Alberto Hernandez reports in 14yMedio from Santiago de Cuba via Translating Cuba:
In Santiago de Cuba, Shopping in the Ration Stores has Become Mission Impossible
The harsh restrictive measures that came into force last August in Santiago de Cuba to try to contain the contagion of covid-19 have made the purchase of the products of the basic basket an impossible mission.
The new hours of the ration stores (called bodegas), restricted the opening hours for the population to just two (from 7 a.m. to 9 a.m.) and another two hours (from 9 a.m. to 11 a.m.) for the couriers assigned by the Committees for the Defense of the Revolution to make deliveries to people. The hours, planned to be in effect for 15 days but, after this period, the authorities of the province extended it for another fortnight.
“At the beginning of August, when these measures were not yet in place, I managed to buy part of the goods that arrived, incomplete. It has been more than a week since the other part arrived and I have not yet been able to get what I have coming in the store because it’s always full,” Ofelia, a neighbor of the Micro 9 buildings, in the José Martí district, told 14ymedio.
Warehouse 4005 of Micro 9 serves a population of more than 1,600 households (about 6,000 people) and is divided into two teams, with a couple of dependents each. “It is impossible to buy at that rate, I have hardly seen the courier. These measures were supposedly made to limit the spread of covid-19, but the reality is that the crowd of people is now much greater, and the ’messaging’ does not work,” Ofelia laments.
The José Martí district, with more than 129,000 inhabitants, and Abel Santamaría, with 98,000, are, according to 2018 data, the districts with the highest population density in Santiago de Cuba. In them, limiting the hours of sale in the ration stores to the morning have been insufficient and, sometimes, the only way to buy is to skip some rule.
This is how Rita, 67, managed to buy mortadella, thanks to the butchers continuing to deliver after 9 in the morning. “The situation was desperate. I have several health ailments that make me vulnerable and I had to endure more than 5 hours in the crowd, because I arrived at dawn, before the ration store opened.”
Getting up early, however, is not an option for everyone, and neither is going shopping alone. Marina, the mother of two 2- and 5-year-old children, had to choose to take the little ones in order to buy the food they are allocated under the ration system. “I can’t get up early because I don’t have someone to leave my children with, so this month I had to go with them to the tumult and risk infecting all of us with the coronavirus.”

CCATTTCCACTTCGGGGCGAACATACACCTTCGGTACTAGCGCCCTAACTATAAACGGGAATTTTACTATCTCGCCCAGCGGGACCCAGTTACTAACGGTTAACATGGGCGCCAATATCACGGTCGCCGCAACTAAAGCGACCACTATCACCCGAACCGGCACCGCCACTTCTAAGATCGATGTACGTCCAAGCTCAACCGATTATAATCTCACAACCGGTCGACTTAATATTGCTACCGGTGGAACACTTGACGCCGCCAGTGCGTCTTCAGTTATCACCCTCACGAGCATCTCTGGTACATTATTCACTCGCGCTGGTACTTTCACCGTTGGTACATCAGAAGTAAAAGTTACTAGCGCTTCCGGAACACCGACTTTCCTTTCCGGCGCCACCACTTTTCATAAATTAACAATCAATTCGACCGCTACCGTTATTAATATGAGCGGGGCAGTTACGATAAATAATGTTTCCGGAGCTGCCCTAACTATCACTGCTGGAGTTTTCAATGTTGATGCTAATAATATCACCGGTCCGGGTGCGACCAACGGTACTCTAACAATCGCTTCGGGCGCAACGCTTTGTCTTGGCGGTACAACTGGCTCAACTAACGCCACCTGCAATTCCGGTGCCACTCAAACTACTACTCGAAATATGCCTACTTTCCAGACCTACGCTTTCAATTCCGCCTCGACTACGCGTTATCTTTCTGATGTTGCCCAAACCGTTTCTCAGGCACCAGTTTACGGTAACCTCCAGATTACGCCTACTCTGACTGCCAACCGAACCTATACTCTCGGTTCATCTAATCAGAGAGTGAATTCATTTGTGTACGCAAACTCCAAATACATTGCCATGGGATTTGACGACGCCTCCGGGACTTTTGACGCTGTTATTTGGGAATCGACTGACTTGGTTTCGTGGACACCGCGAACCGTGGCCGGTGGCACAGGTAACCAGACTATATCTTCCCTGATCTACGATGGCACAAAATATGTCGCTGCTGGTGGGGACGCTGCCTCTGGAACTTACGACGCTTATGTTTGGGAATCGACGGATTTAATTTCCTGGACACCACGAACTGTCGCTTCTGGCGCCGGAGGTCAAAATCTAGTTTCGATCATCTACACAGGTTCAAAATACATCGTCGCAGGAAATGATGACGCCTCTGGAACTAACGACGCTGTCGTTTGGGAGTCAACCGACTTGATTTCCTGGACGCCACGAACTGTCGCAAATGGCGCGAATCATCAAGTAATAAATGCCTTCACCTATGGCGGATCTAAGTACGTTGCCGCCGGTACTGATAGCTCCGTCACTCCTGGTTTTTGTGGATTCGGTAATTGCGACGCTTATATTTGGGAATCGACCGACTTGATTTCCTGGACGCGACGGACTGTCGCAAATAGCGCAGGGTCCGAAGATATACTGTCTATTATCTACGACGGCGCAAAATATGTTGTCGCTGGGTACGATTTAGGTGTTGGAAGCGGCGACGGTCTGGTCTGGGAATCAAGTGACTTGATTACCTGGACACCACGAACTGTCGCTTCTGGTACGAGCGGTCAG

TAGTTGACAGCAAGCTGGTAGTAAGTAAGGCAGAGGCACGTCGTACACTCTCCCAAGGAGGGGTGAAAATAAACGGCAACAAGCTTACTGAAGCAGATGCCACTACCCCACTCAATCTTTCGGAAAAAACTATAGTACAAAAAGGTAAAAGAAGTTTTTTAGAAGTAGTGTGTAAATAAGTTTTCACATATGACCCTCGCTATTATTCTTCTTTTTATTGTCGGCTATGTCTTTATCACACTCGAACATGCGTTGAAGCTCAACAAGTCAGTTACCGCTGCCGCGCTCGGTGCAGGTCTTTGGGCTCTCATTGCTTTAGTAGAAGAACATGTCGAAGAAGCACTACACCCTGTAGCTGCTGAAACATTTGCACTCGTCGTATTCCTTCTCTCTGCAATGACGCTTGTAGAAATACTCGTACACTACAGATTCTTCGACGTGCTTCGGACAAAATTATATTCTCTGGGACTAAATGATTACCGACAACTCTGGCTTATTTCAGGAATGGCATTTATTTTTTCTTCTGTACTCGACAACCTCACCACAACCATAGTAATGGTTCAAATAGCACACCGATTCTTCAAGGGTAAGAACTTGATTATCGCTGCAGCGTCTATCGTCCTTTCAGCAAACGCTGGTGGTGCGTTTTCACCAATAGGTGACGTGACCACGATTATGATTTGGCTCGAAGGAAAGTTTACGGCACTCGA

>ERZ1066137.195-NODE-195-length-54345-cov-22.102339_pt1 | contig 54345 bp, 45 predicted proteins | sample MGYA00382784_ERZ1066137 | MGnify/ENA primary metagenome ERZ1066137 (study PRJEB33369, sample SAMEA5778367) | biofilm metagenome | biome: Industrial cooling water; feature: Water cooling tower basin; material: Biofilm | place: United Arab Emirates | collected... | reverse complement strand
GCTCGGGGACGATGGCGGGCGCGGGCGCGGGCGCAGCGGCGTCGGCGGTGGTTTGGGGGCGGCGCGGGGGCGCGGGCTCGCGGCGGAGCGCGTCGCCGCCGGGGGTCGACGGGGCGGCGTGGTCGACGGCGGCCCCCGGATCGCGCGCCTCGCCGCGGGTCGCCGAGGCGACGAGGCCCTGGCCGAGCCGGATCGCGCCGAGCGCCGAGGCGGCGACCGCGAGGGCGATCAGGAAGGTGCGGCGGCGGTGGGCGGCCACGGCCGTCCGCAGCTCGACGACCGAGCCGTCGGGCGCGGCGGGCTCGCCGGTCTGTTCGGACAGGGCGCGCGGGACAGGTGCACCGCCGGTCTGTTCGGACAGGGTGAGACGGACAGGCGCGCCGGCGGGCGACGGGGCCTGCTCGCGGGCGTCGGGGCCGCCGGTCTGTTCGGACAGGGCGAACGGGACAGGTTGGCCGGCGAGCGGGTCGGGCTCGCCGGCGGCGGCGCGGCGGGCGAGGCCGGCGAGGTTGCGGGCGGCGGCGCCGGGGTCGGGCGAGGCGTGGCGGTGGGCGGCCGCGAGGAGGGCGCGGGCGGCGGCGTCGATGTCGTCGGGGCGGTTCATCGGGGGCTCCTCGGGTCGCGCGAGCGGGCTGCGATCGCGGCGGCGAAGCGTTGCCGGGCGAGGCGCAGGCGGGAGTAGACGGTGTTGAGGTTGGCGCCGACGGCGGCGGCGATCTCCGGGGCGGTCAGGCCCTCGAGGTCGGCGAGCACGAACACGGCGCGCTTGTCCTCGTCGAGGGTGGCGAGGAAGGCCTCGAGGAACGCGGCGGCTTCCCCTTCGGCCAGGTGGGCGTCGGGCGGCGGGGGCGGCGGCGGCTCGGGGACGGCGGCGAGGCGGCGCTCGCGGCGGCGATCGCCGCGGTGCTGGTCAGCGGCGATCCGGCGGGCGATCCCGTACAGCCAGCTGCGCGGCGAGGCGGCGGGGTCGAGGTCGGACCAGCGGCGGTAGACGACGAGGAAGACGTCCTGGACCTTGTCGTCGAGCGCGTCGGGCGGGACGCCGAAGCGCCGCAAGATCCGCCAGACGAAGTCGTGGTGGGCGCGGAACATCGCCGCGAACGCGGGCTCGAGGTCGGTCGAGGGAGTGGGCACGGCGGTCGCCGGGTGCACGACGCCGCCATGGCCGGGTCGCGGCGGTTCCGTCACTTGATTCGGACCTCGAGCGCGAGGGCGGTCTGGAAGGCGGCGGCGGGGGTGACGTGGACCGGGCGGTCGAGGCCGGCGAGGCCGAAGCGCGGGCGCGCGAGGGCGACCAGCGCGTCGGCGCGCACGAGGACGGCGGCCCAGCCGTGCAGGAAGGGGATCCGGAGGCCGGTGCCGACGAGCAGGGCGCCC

The young woman also wonders what happened to the donation that, according to the provincial press, was going to reach the families. “Some time ago it appeared in the newspaper that they were going to give out a can of tuna, of which came as a donation, but I have been left with the desire, because they have not given me anything.”
Marta is another mother concerned about measures that exclude the specific cases of some families. “On my card there are 14 people. We buy the errands divided into five families and each one collects their own when they can, but when I explained the matter to the courier he refused to provide us with the service.”
One of the missions of the couriers is to help vulnerable people, such as Yoel, a 67-year-old widower who lives alone in an apartment in the Abel Santamaría District and is entitled to this support. However, he says that he does not even know the courier. “I asked the president of my CDR and she could not say clearly, she told me that I should go with the delegate of the area,” he laments.
The restrictions also apply to foreign currency stores. Although its schedule, from 7 am to 1 pm, is somewhat longer, it has not served to solve the crowds either. “I’ve been trying to buy some LED lamp tubes for more than a week and every day is a different situation,” protests Rubén.
“When did go I didn’t manage to get a place in the line, which would have been for two days later, because those of the previous days were cancelled by blackouts and there are only 25 a day.”
Faced with this situation, Rubén decided to show up one day at 5 in the morning, but the line was already full of people. “When I inquired they told me that the first ones came around 9 o’clock the night before, without caring about the curfew. I had to give up on the purchase.”